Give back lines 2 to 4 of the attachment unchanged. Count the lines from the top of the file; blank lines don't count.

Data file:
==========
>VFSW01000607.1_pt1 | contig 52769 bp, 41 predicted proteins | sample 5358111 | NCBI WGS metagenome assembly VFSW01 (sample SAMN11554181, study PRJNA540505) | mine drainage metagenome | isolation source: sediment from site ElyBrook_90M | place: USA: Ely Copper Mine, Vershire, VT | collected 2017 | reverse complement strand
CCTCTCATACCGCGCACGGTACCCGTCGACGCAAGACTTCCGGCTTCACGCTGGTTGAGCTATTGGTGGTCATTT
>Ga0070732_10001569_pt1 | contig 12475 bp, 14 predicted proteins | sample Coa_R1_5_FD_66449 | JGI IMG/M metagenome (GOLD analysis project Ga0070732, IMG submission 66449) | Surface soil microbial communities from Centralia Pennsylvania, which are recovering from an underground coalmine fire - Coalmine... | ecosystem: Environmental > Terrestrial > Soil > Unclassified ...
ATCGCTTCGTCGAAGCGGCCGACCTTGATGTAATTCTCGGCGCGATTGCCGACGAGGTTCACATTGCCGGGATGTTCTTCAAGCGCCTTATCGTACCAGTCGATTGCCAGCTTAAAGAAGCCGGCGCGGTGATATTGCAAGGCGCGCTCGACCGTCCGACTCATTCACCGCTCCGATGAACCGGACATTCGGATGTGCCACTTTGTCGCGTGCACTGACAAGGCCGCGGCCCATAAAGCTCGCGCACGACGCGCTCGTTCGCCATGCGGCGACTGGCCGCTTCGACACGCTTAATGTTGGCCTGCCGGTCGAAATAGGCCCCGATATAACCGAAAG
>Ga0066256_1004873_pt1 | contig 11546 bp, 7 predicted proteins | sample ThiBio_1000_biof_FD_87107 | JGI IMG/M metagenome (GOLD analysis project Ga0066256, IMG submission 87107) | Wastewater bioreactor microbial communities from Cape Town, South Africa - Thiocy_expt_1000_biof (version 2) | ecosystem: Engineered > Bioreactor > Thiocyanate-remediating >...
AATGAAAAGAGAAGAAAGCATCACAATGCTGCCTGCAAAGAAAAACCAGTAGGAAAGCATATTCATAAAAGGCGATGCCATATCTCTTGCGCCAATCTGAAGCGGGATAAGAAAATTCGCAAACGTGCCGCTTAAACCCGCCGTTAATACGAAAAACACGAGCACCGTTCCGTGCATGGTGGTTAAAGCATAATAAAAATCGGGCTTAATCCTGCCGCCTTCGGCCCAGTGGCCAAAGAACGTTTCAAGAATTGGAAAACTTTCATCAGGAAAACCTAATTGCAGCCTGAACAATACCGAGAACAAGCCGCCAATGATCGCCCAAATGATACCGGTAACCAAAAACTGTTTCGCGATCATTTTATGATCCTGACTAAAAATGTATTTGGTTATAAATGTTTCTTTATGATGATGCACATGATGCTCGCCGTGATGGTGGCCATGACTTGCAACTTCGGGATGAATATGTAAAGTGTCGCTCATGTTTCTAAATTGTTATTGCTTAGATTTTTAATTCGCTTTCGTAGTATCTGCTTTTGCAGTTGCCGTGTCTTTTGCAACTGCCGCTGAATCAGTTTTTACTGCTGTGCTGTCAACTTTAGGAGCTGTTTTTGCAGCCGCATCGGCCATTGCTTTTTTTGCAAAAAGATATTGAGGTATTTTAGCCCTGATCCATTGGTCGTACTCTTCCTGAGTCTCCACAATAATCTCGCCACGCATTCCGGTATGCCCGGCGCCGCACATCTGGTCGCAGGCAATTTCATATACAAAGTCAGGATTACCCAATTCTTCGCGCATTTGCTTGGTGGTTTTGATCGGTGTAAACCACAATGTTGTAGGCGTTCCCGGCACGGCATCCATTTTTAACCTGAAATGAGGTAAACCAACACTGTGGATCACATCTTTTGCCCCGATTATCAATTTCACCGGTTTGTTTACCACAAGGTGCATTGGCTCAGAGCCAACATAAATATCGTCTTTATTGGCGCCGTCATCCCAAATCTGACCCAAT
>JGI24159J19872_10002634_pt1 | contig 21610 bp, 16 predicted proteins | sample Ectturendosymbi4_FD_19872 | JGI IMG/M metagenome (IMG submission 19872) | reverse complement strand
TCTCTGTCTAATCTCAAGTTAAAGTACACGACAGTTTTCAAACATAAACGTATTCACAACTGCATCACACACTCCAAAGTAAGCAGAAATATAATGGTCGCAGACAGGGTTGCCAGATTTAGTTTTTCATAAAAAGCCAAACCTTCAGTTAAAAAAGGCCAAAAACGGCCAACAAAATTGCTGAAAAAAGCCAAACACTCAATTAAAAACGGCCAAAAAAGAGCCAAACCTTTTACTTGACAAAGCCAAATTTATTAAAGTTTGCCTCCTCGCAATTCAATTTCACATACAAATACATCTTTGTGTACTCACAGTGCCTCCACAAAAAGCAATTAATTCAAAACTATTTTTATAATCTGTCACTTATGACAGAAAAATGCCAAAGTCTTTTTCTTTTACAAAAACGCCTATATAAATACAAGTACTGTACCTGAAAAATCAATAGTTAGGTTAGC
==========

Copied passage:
CCTCTCATACCGCGCACGGTACCCGTCGACGCAAGACTTCCGGCTTCACGCTGGTTGAGCTATTGGTGGTCATTT
>Ga0070732_10001569_pt1 | contig 12475 bp, 14 predicted proteins | sample Coa_R1_5_FD_66449 | JGI IMG/M metagenome (GOLD analysis project Ga0070732, IMG submission 66449) | Surface soil microbial communities from Centralia Pennsylvania, which are recovering from an underground coalmine fire - Coalmine... | ecosystem: Environmental > Terrestrial > Soil > Unclassified ...
ATCGCTTCGTCGAAGCGGCCGACCTTGATGTAATTCTCGGCGCGATTGCCGACGAGGTTCACATTGCCGGGATGTTCTTCAAGCGCCTTATCGTACCAGTCGATTGCCAGCTTAAAGAAGCCGGCGCGGTGATATTGCAAGGCGCGCTCGACCGTCCGACTCATTCACCGCTCCGATGAACCGGACATTCGGATGTGCCACTTTGTCGCGTGCACTGACAAGGCCGCGGCCCATAAAGCTCGCGCACGACGCGCTCGTTCGCCATGCGGCGACTGGCCGCTTCGACACGCTTAATGTTGGCCTGCCGGTCGAAATAGGCCCCGATATAACCGAAAG